Roger Beattie is a New Zealand wildlife magnate. He runs several enterprises: a kelp farm, an organic sheep farm, and a reserve for weka, or Maori hen. Considering his environmental pedigree after spending 14 years working in conservation, he’s the last person you’d expect to be encouraging people to eat New Zealand’s famous, beloved, and endangered native birds.
Native birds like the weka are in decline due to predation in the wild. Beattie is vocal about the fact that endangered native birds need to be farmed for consumption to help sustain the animal’s populations. He believes there is a huge potential market for the meat due to its taboo nature, and tourists and exotic food lovers will pay the high prices to make it sustainable. It’s probably not going to blow any minds that this emphatic farmer isn’t best mates with the New Zealand’s Department of Conservation.
I had a chance to discuss eating New Zealand’s endangered species with Beattie and the red tape he has to navigate in order to bring them to our plates.
MUNCHIES: Hi, Roger. You’ve said that bird species like kiwi, protected by the Department of Conservation, could potentially be farmed and marketed as premium food delicacies. But I believe you’ve had a lot of resistance from the DOC on this.
Roger Beattie: For some reason, some species can be farmed and others can’t. They state, you can’t breed these species because you don’t have the expertise to keep the genetics pure. It’s patronizing. Local farmers are living examples of people that understand genetics. Sheep aren’t an endangered species—kiwi are.
Obviously, you don’t see eye-to-eye with the DOC.
On some things I don’t and on some things I do. We have similar objectives, but a different delivery. For their critical endangered species work, DOC have the resources and expertise that can save them. Still, DOC is self-serving, they’re the “Department of Kill-Save” because they kill one species to save another. DOC’s people in the field should take over the bureaucrats’ job; they have more passion for actual conservation.
How do you think we should be protecting endangered species?
We need to change the legislation. We wonder why we’re losing 6 percent of our kiwi population per year. The Department is right in identifying the problem, but have the wrong solutions. A market solution is necessary. If private individuals want to do conservationist things, there should be no impediment. We farm native paua, plenty of people are propagating native trees—but certain native species can’t be farmed. No species that have ever been farmed have ever died out. Since man has been in New Zealand, we’ve lost 44 bird species because they were protected. If you’ve got the choice between something being protected and dying, and something being farmed and thriving, that’s not much of a choice.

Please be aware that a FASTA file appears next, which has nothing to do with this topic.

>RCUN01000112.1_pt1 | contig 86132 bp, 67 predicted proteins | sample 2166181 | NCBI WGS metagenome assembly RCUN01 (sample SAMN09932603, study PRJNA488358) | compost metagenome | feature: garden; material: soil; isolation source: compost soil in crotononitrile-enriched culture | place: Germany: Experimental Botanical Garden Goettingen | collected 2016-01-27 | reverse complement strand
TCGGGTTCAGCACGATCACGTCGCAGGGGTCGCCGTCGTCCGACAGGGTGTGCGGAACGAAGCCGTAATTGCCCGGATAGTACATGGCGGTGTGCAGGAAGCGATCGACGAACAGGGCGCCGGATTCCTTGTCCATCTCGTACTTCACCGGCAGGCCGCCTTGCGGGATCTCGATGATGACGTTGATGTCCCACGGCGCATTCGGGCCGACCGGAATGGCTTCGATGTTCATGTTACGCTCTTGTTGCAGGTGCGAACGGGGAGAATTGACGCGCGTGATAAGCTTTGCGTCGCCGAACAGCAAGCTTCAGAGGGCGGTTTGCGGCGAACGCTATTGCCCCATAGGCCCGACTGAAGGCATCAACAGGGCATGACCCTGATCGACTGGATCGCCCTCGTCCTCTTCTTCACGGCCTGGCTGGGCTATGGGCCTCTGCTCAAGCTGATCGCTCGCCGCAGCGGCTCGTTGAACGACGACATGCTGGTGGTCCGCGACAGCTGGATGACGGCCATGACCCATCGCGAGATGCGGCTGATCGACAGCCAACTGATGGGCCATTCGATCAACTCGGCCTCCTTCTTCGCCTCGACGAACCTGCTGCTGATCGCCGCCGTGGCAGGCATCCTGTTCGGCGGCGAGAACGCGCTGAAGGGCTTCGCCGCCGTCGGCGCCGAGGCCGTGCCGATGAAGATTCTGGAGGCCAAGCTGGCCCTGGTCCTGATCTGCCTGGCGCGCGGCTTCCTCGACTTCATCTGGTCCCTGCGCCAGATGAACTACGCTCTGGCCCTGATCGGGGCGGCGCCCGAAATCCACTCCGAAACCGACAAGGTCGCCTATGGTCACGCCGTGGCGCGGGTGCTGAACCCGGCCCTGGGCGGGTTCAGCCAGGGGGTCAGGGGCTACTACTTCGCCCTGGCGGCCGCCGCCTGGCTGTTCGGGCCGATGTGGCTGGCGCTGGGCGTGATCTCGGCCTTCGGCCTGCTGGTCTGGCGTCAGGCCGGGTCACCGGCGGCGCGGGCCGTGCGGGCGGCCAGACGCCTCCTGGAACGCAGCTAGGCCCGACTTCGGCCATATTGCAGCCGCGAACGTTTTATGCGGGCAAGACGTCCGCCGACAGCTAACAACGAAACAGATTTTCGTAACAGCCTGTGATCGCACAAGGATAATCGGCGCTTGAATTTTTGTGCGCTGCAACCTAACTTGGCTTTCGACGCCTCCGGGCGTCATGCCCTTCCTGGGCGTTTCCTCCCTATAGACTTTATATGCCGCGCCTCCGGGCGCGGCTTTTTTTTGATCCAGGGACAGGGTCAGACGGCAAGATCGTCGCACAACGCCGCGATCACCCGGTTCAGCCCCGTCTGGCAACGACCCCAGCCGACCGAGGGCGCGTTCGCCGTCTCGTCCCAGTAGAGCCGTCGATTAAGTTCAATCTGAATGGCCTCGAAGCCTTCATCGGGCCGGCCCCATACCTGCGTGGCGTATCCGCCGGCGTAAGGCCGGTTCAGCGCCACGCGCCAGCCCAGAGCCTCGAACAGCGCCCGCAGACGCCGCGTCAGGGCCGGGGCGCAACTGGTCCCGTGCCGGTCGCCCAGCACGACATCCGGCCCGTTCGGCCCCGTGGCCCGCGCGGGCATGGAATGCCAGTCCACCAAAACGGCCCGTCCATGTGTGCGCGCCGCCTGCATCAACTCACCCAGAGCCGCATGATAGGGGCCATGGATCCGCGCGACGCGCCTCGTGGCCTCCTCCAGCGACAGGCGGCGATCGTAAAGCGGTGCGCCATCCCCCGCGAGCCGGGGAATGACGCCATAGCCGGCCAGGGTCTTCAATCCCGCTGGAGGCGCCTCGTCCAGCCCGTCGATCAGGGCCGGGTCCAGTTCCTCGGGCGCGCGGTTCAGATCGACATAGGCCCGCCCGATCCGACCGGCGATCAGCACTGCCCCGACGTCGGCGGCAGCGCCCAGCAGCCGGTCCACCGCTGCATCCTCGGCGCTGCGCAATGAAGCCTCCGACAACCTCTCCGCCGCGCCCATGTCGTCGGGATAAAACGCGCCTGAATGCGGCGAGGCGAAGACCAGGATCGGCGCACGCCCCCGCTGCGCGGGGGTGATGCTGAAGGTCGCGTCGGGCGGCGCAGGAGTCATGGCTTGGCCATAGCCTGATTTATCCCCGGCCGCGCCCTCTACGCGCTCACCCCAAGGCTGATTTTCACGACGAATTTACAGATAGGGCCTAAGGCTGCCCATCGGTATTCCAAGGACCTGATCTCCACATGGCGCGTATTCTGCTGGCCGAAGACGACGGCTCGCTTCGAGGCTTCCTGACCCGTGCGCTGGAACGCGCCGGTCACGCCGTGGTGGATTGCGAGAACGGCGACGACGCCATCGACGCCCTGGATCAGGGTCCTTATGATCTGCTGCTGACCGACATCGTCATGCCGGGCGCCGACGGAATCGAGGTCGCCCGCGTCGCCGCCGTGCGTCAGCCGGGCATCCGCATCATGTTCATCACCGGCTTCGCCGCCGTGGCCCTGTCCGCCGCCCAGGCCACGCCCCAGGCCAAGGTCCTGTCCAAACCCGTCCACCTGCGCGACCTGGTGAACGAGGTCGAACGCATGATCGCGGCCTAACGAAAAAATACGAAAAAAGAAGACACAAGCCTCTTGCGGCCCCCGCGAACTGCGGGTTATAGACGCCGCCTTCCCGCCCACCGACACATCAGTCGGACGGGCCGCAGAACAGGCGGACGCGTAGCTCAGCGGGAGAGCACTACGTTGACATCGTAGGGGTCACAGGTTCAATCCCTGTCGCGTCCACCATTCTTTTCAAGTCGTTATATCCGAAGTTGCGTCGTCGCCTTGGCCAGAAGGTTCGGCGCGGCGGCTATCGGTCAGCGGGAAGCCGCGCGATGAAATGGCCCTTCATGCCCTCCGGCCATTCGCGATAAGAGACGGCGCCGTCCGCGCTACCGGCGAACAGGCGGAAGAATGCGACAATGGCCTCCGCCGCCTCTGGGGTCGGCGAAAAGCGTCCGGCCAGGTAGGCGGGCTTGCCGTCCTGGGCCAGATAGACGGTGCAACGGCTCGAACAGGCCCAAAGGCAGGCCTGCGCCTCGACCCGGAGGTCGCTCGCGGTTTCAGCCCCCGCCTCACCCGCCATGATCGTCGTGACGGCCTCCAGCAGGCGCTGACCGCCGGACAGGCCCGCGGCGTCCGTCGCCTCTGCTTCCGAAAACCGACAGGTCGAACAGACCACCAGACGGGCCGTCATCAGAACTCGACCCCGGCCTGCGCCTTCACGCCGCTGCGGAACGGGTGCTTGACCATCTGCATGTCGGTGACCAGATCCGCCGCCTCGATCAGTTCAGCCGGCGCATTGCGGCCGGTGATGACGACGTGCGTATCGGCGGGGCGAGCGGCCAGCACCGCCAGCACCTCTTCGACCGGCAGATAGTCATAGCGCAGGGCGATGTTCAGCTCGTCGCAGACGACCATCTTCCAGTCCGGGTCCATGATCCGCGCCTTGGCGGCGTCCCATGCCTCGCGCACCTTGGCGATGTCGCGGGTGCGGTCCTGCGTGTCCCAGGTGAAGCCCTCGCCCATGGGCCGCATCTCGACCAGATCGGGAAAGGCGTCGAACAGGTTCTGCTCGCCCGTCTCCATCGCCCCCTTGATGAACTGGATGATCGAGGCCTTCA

What species do you want to farm first?
In terms of sustainable farming, you have to have a species that is friendly and tasty. What I do know about is weka. Weka grow fast, they can be farmed with only a relatively small amount of capital, they eat a variety of food, and are cheap to grow and keep. We’ve bred hundreds of them and given them away. You’re not allowed to sell them without a permit. You’d end up in jail.
Isn’t there some irony in saving an endangered species to turn it into a food source?
If someone wants to breed weka up in a reserve, release them into the wild, or sell byproducts to the market, that’s fine. I see no inconsistency in farming birds or in traditional sheep-farming. We sell our Pitt Island sheep for wool, horns, and meat.
Why do you think there is a taboo around eating our native species?
It’s a modern thing. Maori used to eat all of the species we have. DOC has cultivated this myth around our bird species. We eat plenty of native birds! Mutton birds, duck, pukeko. What’s the difference between duck and weka?
But is farming just a Band-Aid to the conservation issue? You’re breeding in confinement rather than cultivating wild populations.
If you’ve got critically endangered species, which weka are, would it not be better to farm them in semi-confinement, and when the numbers get up, people have the choice of releasing them into the wild? In time, we will have predator management control, and traps for eradicating stoats, weasels, rats, ferrets and possums.
How does weka taste?
Weka are great! A blend of lamb and chicken, but not greasy like a mutton bird. There’s no reason wealthy tourists could pay $100 a bird on the menu. We pay good money for crayfish. Why shouldn’t we pay good money for birds? The key to sustainably manage bird populations, is to pick one, and that is weka. They’re easy. We give them water and food for them and let them do their thing. Really, compared to weka, kiwi are dumb. Kiwi don’t have our psyche—weka are cheeky, vivacious, outgoing. We should be called weka, not kiwi!
Thanks for speaking with me, Roger.